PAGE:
- Thou shalt release thy preconceived notions. All too often, many think that estate planning is only for those with significant wealth. However, people of all wealth levels are generally always engaging in some form of estate planning, whether they realize it or not. When you open accounts with another person, when you hold any assets in your own name, and when you add beneficiaries on accounts, you are estate planning. However, whether you have minimal to significant wealth, do you have wishes for what would happen with it on your disability or death? So, realize it’s not about how much you have, but rather, how much you care.
- Thou shalt know thy options. Think about your goals and concerns related to providing for yourself and your family upon your disability and death. The danger in tackling this topic on your own is that generally, you don’t know what you don’t know; finding the appropriate guidance is key. Meeting with an attorney who focuses their practice in estate planning, who takes the time to ask about you and your family, and who walks you through mapping out your goals and concerns, will help you start to breathe life into your plan. The attorney should also focus on educating you about trusts, wills, probate, taxes, and the options available to help you accomplish your goals and address your concerns.
- Thou shalt understand that probate has two faces. Many people associate probate with assets passing at death, but it also relates to assets for the living, namely for those who are minors, and those who are incapacitated. Minors cannot own or inherit property, so think twice about naming your minor children as beneficiaries on your assets, such as life insurance policies. If they inherit as minors, the probate court will need to be involved through what is called a “conservatorship,” which is a supervised process for the use and management of those funds for the benefit of the minor child, until that child turns 18 years old. When the child turns 18, the child gets all the money outright. For those who are incapacitated and unable to manage their assets, a conservatorship will also be required if there is no general durable power of attorney in place. So, rest assured – if you leave money to minors, or have no plan for incapacity, Missouri has a plan for the probate court to step in, which may or may not be your preference.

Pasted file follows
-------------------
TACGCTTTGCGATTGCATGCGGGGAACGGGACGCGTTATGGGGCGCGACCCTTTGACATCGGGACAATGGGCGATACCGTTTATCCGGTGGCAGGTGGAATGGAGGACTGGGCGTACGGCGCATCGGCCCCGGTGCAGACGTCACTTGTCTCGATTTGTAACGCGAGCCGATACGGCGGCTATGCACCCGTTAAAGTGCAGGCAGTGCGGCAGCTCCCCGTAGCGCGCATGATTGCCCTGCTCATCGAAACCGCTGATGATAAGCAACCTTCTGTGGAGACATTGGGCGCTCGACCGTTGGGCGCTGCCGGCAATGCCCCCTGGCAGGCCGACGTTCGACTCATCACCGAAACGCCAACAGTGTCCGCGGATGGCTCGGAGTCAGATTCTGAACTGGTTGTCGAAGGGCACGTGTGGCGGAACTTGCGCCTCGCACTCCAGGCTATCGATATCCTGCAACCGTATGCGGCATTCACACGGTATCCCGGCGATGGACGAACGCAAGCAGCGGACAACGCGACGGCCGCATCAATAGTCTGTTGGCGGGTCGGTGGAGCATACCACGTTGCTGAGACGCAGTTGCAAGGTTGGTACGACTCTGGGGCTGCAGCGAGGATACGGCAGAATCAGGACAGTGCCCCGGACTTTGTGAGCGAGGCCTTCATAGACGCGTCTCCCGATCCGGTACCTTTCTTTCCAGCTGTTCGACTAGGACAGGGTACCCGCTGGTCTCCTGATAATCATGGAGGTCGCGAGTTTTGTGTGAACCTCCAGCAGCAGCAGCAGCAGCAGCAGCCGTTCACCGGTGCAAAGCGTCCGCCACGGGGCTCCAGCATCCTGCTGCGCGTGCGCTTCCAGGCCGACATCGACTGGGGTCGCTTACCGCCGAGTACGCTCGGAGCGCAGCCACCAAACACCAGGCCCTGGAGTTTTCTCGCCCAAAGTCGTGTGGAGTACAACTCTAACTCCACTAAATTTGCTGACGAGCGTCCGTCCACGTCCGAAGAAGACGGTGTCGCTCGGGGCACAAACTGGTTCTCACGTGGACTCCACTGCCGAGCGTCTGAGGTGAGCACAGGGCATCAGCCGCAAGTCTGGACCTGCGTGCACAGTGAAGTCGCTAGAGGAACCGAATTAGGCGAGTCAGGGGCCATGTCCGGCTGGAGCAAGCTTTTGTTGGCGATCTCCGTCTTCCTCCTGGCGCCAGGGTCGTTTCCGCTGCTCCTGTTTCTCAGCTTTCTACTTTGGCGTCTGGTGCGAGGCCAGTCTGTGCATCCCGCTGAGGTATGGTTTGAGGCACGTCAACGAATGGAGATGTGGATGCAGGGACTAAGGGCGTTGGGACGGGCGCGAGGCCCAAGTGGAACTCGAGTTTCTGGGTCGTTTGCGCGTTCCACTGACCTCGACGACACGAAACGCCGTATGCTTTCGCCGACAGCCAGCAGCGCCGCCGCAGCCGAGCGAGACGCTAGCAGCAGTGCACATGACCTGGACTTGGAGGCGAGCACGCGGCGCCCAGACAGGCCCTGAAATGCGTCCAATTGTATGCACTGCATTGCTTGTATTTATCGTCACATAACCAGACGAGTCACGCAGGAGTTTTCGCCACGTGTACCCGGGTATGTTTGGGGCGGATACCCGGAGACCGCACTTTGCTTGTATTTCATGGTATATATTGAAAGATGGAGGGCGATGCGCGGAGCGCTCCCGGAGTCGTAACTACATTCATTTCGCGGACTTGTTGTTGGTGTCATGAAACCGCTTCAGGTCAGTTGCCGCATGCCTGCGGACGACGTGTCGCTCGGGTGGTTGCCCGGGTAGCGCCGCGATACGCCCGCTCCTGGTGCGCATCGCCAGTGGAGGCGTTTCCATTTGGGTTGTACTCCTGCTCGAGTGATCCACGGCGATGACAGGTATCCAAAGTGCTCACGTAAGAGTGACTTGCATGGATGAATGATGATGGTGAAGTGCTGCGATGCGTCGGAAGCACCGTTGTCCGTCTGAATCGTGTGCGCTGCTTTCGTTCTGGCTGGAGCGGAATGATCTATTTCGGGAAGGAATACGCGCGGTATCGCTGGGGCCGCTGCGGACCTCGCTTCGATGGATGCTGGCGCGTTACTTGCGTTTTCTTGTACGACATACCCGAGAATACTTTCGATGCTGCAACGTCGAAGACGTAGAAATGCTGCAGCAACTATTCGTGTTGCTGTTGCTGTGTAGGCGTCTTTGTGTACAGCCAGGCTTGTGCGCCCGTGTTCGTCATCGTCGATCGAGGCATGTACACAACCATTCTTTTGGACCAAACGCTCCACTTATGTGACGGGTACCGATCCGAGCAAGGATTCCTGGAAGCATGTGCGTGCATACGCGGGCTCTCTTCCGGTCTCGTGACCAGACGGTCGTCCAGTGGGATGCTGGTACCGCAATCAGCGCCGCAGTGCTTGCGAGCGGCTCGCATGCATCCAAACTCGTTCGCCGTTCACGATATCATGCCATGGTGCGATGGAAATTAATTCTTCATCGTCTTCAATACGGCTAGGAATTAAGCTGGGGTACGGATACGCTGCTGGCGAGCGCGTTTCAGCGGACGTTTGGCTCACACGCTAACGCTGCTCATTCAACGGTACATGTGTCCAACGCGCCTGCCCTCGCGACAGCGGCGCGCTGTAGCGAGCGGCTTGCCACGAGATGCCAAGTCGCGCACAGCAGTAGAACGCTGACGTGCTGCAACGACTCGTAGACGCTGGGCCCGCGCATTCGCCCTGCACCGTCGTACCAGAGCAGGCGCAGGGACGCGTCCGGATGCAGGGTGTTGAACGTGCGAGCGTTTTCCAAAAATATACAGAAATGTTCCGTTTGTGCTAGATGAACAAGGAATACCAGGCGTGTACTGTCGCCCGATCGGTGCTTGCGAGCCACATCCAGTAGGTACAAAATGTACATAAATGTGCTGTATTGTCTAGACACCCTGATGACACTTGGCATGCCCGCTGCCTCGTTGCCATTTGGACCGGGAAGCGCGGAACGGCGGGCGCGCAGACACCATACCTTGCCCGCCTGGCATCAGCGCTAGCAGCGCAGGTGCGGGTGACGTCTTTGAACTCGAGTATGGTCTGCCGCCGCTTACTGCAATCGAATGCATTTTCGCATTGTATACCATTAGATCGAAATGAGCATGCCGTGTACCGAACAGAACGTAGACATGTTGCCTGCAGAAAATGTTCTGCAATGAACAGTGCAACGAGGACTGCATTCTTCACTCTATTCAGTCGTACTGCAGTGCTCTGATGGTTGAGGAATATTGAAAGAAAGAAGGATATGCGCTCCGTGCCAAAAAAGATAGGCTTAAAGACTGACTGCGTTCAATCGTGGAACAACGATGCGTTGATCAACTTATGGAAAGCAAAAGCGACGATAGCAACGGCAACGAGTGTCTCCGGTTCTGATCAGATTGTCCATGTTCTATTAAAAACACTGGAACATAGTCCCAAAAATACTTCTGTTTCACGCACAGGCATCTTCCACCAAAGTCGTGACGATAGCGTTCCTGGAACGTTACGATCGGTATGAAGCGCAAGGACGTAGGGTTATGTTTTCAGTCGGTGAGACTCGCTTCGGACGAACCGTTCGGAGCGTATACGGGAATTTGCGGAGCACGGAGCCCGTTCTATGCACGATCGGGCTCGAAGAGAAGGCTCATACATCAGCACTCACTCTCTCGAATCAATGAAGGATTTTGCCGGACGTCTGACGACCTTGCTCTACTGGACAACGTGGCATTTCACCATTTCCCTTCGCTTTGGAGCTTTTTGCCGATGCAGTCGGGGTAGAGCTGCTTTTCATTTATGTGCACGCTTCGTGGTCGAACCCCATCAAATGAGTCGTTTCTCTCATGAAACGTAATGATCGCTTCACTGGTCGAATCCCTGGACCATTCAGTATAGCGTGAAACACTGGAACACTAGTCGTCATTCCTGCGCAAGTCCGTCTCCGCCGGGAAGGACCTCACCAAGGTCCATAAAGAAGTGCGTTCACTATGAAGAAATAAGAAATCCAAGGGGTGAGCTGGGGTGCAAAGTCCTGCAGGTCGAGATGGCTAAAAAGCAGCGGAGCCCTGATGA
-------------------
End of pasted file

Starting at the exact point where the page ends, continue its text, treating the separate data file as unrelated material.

- Thou shalt understand that powers of attorney are unreliable. A power of attorney is a document in which you grant another person the broad power to access or control whatever you own. Having a power of attorney can help to avoid the conservatorship process in the event of incapacity, however, even if you have a power of attorney, there is no guarantee that it will work. There is no law that requires any financial institution to honor a power of attorney, so verifying that a financial institution will accept your power of attorney before it is needed is vital to your estate plan. Many are also unaware that powers of attorney no longer work after you pass away. So, the “power of attorney” plan for financial matters can only work while you are alive.
Powers of attorney are also used to appoint your medical decisionmakers.However, if your power of attorney for medical decisions is dated prior to 2003, it likely does not contain HIPAA release language whereby it would appoint the individual of your choice to advocate for you and access your protected health information.
- Thou shalt understand that titles control. Although many rely on using beneficiary designations and joint ownership to bypass the need for probate, this form of estate planning assumes that life goes as planned, or in other words, that life events happen in the “correct order.” Unfortunately, many often experience the opposite. Frequently, relying on this type of estate planning causes assets to pass to unintended parties, such as other relatives, or worse, creditors. It can even result in probate if your designated beneficiary has become incapacitated, or passed away, and you never changed the beneficiary designation. Whatever your plan, it’s important to synchronize account ownership, titling, and beneficiary designations with that plan.
The Laiderman Law Firm, P.C. uses a unique process that is built around the belief that people who care make plans that work. This means designing plans that are in agreement with what clients want and having a process to keep their plans up to date with changes in their family, their finances, and the law. This unique process also focuses on making sure that clients’ assets and beneficiaries are consistent with their plan.
If we can help you or a loved one with your estate planning needs, please contact the attorneys at The Laiderman Law Firm, P.C.